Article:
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[thach] /θætʃ/
Also, thatching. a material, as straw, rushes, leaves, or the like, used to cover roofs, grain stacks, etc.
a covering of such a material.
the leaves of various palms that are used for thatching.
something resembling thatch on a roof, especially thick hair covering the head:
a thatch of unruly red hair.
Horticulture. a tightly bound layer of dead grass, including leaves, stems, and roots, that builds up on the soil surface at the base of the living grass of a lawn.
verb (used with object)
to cover with or as if with thatch.
Horticulture. to remove thatch from (a lawn); dethatch.
Origin of thatch
before 900; (v.) Middle English thacchen, variant (with a from thak > dial. thack) of thecchen, Old English theccan to cover, hide; cognate with Dutch dekken (see deck), German decken, Old Norse thekja; (noun) Middle English thacche, variant (with ch from the v.) of thak
Related forms
thatchless, adjective
thatchy, adjective
rethatch, verb (used with object)


[thach] /θætʃ/
Edward, Teach, Edward. Unabridged
Based on the Random House Dictionary, © Random House, Inc. 2015.
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Examples from the Web for thatch
Contemporary Examples
Historical Examples
  • The sparks from the chimney must have blown straight up to the thatch; that's how it was.

  • He's taken the pike with him that lay in the thatch over our bed this year and more.

    The Northern Iron George A. Birmingham
  • Henry has often been on the thatch of the barn and never got hurt.

    The Fairchild Family Mary Martha Sherwood
  • The thatch was soaked until the water ran through the ceilings.

    The Watchers of the Plains Ridgewell Cullum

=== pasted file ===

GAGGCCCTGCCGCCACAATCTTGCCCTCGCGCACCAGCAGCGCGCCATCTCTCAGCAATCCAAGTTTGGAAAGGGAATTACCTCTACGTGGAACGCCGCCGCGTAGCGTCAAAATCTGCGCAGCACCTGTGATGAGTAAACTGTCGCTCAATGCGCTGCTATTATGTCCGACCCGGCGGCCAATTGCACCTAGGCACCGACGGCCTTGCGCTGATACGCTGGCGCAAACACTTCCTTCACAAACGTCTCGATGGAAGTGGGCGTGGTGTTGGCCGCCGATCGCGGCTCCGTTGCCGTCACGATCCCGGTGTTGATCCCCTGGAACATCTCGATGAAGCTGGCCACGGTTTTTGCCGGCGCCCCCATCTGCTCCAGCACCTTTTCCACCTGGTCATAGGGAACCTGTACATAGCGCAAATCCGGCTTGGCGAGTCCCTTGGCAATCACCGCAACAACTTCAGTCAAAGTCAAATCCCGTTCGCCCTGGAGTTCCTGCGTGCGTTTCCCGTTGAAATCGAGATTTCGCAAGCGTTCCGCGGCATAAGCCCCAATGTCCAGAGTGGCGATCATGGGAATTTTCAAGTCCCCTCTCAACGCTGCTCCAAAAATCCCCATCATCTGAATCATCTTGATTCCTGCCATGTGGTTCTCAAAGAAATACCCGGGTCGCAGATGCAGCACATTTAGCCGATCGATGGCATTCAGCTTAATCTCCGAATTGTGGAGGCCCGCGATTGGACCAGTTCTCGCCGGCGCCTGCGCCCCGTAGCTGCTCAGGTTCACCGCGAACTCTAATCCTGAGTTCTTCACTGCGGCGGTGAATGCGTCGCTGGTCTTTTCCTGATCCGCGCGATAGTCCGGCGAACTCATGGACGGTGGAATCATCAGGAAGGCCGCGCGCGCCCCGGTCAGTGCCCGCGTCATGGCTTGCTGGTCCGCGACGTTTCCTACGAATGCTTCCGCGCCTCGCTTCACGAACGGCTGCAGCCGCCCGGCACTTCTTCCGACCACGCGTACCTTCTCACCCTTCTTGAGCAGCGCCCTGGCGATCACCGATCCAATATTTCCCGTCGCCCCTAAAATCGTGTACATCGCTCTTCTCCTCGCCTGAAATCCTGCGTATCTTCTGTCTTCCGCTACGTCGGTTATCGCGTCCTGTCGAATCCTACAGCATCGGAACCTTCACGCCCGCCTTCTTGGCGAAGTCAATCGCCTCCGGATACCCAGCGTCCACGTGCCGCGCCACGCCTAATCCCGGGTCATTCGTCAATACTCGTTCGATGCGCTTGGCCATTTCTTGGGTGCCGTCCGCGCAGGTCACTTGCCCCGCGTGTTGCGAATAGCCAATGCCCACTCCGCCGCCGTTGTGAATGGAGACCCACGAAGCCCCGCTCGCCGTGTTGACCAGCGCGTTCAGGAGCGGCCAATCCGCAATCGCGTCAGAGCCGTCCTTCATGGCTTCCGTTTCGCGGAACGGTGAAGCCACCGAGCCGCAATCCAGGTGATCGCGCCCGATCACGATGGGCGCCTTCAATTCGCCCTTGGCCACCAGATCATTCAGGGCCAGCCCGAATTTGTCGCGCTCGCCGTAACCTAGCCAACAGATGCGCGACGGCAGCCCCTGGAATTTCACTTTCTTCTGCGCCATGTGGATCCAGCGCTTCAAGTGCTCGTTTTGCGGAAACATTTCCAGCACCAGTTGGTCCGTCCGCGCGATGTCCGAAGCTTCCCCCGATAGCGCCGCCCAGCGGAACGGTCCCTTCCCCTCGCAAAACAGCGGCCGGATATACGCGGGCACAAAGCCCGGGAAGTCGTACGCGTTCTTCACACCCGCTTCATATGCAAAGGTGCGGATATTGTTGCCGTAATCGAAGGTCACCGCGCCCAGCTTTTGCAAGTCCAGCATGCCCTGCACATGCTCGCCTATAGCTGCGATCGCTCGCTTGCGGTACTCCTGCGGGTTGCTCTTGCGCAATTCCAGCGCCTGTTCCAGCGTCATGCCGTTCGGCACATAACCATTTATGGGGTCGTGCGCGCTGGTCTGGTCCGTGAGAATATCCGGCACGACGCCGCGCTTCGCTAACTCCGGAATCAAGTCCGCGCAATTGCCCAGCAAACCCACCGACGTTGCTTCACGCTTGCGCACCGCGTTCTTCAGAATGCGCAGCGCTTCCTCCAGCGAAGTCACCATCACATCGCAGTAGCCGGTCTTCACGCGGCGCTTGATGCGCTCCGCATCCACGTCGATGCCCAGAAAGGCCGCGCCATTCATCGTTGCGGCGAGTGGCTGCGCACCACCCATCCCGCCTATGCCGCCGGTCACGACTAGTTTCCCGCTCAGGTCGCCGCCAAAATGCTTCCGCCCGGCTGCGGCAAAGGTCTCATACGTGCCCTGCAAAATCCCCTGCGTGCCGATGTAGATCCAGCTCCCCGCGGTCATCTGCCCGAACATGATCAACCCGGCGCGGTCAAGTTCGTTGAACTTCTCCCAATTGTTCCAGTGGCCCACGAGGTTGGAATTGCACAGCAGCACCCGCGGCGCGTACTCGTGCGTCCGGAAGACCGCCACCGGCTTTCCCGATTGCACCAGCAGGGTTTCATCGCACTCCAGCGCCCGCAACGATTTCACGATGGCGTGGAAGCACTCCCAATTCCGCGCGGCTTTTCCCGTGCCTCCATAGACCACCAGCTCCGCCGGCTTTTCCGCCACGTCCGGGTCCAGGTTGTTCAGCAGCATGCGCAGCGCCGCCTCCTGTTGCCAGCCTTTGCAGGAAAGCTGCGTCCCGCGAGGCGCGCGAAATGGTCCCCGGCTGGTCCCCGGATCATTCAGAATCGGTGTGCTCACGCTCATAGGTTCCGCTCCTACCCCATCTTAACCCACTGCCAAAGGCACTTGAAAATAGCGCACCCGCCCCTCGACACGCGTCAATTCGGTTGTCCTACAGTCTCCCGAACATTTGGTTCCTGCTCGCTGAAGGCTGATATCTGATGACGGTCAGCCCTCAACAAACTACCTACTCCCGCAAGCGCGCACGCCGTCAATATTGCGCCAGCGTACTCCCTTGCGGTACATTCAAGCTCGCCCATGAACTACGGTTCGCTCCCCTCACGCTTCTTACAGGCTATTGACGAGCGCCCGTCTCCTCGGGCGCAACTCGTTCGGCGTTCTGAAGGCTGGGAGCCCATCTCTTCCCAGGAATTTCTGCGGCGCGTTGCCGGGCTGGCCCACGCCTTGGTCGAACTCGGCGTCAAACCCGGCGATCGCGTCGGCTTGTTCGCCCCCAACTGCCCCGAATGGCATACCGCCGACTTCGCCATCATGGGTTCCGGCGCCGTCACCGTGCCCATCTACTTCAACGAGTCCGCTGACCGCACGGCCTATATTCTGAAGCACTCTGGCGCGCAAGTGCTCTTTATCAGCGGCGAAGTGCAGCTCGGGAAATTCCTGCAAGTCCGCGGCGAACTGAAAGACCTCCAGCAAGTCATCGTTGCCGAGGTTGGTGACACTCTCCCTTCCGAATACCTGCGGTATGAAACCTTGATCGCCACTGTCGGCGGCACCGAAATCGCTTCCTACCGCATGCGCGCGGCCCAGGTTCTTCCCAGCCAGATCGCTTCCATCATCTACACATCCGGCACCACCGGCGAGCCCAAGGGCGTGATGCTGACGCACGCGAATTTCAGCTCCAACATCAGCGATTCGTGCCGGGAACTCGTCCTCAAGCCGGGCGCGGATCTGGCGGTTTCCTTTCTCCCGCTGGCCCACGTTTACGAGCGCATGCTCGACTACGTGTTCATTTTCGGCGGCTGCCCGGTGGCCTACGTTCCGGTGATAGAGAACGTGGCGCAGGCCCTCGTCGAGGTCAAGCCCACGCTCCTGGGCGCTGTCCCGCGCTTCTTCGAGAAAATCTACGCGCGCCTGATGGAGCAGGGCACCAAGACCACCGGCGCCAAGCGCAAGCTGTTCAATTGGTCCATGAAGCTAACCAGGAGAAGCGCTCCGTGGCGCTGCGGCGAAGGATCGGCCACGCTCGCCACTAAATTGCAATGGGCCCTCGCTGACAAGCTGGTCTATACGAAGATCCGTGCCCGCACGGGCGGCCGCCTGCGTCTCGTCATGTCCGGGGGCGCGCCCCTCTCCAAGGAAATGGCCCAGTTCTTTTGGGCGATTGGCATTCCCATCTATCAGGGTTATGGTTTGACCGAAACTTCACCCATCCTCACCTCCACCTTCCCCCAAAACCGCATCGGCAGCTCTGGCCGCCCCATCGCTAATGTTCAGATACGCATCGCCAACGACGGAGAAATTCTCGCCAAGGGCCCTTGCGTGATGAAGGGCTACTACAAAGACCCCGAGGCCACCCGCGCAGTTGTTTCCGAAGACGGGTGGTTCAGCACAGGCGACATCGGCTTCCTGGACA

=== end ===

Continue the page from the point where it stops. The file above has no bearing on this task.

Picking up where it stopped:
• She could see Allans tall figure, his clear blue eyes and his thatch of unruly blond hair.

    Gypsies of the Air Bess Moyer
  • Icicles hang from the eaves of the rick, and its thatch is covered with snow.

    The Toilers of the Field Richard Jefferies
  • For ceiling long, thin wattle stems converging upwards, and outside a thatch of dried grass.

    The Rhodesian Gertrude Page
  • A dim light was burning in a small apartment, which had been roofed with thatch.

    On the Irrawaddy G. A. Henty
British Dictionary definitions for thatch


  1. Also called thatching. a roofing material that consists of straw, reed, etc
  2. a roof made of such a material
anything resembling this, such as the hair of the head
Also called thatch palm. any of various palms with leaves suitable for thatching
to cover (a roof) with thatch
Derived Forms
thatcher, noun
thatchless, adjective
thatchy, adjective
Word Origin
Old English theccan to cover; related to thæc roof, Old Saxon thekkian to thatch, Old High German decchen, Old Norse thekja
Collins English Dictionary - Complete & Unabridged 2012 Digital Edition
© William Collins Sons & Co. Ltd. 1979, 1986 © HarperCollins
Publishers 1998, 2000, 2003, 2005, 2006, 2007, 2009, 2012
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Word Origin and History for thatch

Old English þeccan "to cover," related to þæc "roof, thatching material," from Proto-Germanic *thakan (cf. Old Saxon thekkian, Old Norse þekja, Old Frisian thekka, Middle Dutch decken, Old High German decchen, German decken "to cover"), from PIE *(s)tog-/*(s)teg- "cover" (see stegosaurus).


Old English þæc "roof, thatch," from the source of thatch (v.). Cf. Old Norse þak, Old Frisian thek, Middle Dutch dak "roof," Old High German dah, German Dach "roof."

Online Etymology Dictionary, © 2010 Douglas Harper
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Slang definitions & phrases for thatch

thank you ma'am

noun phrase

A bump or hole in the road

Related Terms

wham-bam thank you ma'am

[1849+; because riders bounce up and down as if they were bowing thanks]

The Dictionary of American Slang, Fourth Edition by Barbara Ann Kipfer, PhD. and Robert L. Chapman, Ph.D.
Copyright (C) 2007 by HarperCollins Publishers.
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